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Bridge Michigan
Michigan’s nonpartisan, nonprofit news source

Frustrations mount as COVID vaccine more available in some parts of Michigan

TCF center vaccine
Detroit officials are renting the TCF Center to distribute the COVID-19 vaccine. Michigan officials have increased supplies to the city because it was hit harder by the COVID-19 pandemic. (BridgeDetroit photo by Valaurian Waller)

Donna Cugini is a persistent Michigan vaccine warrior, checking online every day in search of a shot in the arm.

But Cugini, 82, has had no luck — not with her doctor, her local health department nor with area pharmacies in the western Upper Peninsula where she lives.


And then, when she reads that in Detroit the city is now vaccinating, regardless of age, food service workers and others, she does a slow burn.

“It drives me insane,” said Cugini, who retired from the U.S. Department of Justice in Detroit as a legal assistant.

Two months after vaccine distribution started, Cugini is one of 63 percent of those older than 75 who have yet to be inoculated. And while the vaccination effort is improving, the inability of seniors to get shots is one of several equity concerns that remain about the program.

State officials say they are working to ensure fairness, taking steps to increase availability in communities like Detroit that were hit hardest by COVID-19 and those without transportation or widespread Internet access.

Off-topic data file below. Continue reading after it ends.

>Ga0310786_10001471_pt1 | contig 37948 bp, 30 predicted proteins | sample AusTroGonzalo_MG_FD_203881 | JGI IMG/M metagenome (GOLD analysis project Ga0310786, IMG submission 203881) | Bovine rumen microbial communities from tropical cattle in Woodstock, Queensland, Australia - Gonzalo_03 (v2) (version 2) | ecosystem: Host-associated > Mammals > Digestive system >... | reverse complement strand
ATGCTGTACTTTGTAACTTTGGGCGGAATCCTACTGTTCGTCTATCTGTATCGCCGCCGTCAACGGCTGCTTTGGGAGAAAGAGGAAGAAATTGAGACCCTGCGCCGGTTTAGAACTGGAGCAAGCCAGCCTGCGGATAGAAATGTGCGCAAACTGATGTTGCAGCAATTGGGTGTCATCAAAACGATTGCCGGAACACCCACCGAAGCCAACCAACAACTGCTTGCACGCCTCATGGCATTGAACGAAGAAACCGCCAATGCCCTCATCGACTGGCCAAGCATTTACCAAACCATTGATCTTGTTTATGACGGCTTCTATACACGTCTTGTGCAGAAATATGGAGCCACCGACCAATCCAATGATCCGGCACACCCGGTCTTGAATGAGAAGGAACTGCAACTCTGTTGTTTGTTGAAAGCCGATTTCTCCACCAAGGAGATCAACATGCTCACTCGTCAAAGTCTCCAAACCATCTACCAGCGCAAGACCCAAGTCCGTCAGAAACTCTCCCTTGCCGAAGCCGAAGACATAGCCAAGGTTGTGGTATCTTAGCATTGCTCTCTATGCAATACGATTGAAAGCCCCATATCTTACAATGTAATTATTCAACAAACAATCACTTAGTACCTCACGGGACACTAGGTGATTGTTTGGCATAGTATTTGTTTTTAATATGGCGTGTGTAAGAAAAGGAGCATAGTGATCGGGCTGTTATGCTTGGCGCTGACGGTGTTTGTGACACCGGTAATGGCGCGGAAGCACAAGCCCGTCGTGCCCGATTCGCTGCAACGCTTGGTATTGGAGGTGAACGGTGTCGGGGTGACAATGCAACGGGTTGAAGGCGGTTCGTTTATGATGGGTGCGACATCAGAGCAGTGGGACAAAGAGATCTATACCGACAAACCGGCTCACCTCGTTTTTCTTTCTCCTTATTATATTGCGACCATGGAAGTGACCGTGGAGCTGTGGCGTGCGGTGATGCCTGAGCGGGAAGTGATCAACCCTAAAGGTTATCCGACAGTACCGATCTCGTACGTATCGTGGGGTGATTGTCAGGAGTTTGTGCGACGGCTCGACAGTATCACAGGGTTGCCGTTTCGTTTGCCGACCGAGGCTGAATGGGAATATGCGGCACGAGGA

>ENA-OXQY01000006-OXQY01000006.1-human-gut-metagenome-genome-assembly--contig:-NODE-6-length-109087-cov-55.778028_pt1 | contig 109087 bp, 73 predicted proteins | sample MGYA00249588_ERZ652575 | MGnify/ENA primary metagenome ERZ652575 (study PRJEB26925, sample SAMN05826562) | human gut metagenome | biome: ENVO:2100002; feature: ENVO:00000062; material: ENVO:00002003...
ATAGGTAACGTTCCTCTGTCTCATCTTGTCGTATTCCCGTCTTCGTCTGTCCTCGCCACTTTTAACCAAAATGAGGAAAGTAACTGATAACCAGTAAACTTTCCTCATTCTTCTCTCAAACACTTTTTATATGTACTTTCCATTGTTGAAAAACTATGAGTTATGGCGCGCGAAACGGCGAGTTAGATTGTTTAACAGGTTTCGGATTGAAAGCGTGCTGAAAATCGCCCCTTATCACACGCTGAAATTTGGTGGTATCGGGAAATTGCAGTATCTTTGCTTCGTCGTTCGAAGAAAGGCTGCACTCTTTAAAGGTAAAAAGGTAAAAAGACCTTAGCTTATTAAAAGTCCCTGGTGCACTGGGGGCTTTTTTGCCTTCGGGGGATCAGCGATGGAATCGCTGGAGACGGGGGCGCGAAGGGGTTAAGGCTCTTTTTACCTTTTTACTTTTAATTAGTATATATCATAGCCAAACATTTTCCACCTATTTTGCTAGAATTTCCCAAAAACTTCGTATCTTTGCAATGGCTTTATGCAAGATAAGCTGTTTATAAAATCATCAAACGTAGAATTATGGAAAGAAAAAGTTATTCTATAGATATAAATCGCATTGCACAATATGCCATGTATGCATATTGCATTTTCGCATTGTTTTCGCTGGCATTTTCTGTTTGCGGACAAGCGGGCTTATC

But that prompted equity questions of its own, since some counties receive a larger share than others. Complaints have come from state legislators, Macomb County Executive Mark Hackel and Wayne County Executive Warren Evans about whether the state is picking and choosing vaccination winners.

Gov. Gretchen Whitmer’s distribution model involves a mix of science and subjectivity, weighing population and other factors, including the number of older residents in a community and those in poverty, two groups that have been hard hit by the pandemic.

The state also considers a community’s “social vulnerability” — an index compiled by the Centers for Disease Control and Prevention taken from 15 factors including poverty, health issues and languages spoken.


Without using the index, a community with 10 percent of the population would get 10 percent of the vaccines, according to the state. But in an effort to address disparities rooted in poverty, age and health conditions, the state is taking into account the size of those vulnerable communities. 

While the state hasn’t given the exact formula,  officials did provide an example: Detroit, has one of the biggest vulnerable populations in the state, would get 5 percent more vaccines than its population alone would warrant.

Hackel and others have noted that Detroit is using its vaccines to inoculate a wider range of people than seniors and frontline workers. The city also is giving shots to workers of all ages in the food service industry and some who work at the TCF Center, where its vaccination program is underway.

Overall, Detroit has 12 percent of the state’s COVID-19 deaths, despite comprising less than 7 percent of Michigan’s population. In a recent week, the city received double the vaccines than neighboring Macomb County, which has a higher population (873,000 to about 670,000 for Detroit.)

Detroit has reported it has vaccinated 4,000 grocery store employees and food workers, 7,100 teachers and school employees, nearly 4,000 healthcare providers, 3,300 first responders and 1,600 clergy members among the 60,000 doses it has administered.

John Roach, a spokesperson for Mayor Mike Duggan, said the city needs more doses and has had no problem filling the appointment slots.